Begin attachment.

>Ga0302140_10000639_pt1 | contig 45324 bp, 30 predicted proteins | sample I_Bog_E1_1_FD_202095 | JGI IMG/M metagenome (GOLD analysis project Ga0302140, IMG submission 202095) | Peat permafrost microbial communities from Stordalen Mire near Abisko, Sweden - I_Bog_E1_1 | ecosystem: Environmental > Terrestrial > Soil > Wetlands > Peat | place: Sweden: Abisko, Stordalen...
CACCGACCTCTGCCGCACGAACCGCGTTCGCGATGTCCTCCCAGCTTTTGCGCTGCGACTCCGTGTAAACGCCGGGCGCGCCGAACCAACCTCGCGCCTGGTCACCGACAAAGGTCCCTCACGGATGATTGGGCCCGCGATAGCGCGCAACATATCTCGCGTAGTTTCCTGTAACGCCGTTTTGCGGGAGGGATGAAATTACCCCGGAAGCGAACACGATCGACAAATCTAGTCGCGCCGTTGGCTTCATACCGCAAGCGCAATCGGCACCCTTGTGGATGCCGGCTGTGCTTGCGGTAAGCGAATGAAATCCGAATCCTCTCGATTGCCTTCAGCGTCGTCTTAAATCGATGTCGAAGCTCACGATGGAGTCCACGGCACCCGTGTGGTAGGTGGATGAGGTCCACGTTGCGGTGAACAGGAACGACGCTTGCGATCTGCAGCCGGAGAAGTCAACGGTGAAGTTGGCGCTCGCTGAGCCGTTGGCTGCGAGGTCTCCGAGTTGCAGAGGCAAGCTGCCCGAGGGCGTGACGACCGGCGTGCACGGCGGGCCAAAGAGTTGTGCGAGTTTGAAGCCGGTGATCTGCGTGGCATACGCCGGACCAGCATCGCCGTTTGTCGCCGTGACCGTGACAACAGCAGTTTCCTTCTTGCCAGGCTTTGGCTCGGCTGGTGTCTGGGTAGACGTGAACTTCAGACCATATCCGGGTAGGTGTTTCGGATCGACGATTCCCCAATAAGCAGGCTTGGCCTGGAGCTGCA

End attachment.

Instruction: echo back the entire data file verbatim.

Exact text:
>Ga0302140_10000639_pt1 | contig 45324 bp, 30 predicted proteins | sample I_Bog_E1_1_FD_202095 | JGI IMG/M metagenome (GOLD analysis project Ga0302140, IMG submission 202095) | Peat permafrost microbial communities from Stordalen Mire near Abisko, Sweden - I_Bog_E1_1 | ecosystem: Environmental > Terrestrial > Soil > Wetlands > Peat | place: Sweden: Abisko, Stordalen...
CACCGACCTCTGCCGCACGAACCGCGTTCGCGATGTCCTCCCAGCTTTTGCGCTGCGACTCCGTGTAAACGCCGGGCGCGCCGAACCAACCTCGCGCCTGGTCACCGACAAAGGTCCCTCACGGATGATTGGGCCCGCGATAGCGCGCAACATATCTCGCGTAGTTTCCTGTAACGCCGTTTTGCGGGAGGGATGAAATTACCCCGGAAGCGAACACGATCGACAAATCTAGTCGCGCCGTTGGCTTCATACCGCAAGCGCAATCGGCACCCTTGTGGATGCCGGCTGTGCTTGCGGTAAGCGAATGAAATCCGAATCCTCTCGATTGCCTTCAGCGTCGTCTTAAATCGATGTCGAAGCTCACGATGGAGTCCACGGCACCCGTGTGGTAGGTGGATGAGGTCCACGTTGCGGTGAACAGGAACGACGCTTGCGATCTGCAGCCGGAGAAGTCAACGGTGAAGTTGGCGCTCGCTGAGCCGTTGGCTGCGAGGTCTCCGAGTTGCAGAGGCAAGCTGCCCGAGGGCGTGACGACCGGCGTGCACGGCGGGCCAAAGAGTTGTGCGAGTTTGAAGCCGGTGATCTGCGTGGCATACGCCGGACCAGCATCGCCGTTTGTCGCCGTGACCGTGACAACAGCAGTTTCCTTCTTGCCAGGCTTTGGCTCGGCTGGTGTCTGGGTAGACGTGAACTTCAGACCATATCCGGGTAGGTGTTTCGGATCGACGATTCCCCAATAAGCAGGCTTGGCCTGGAGCTGCA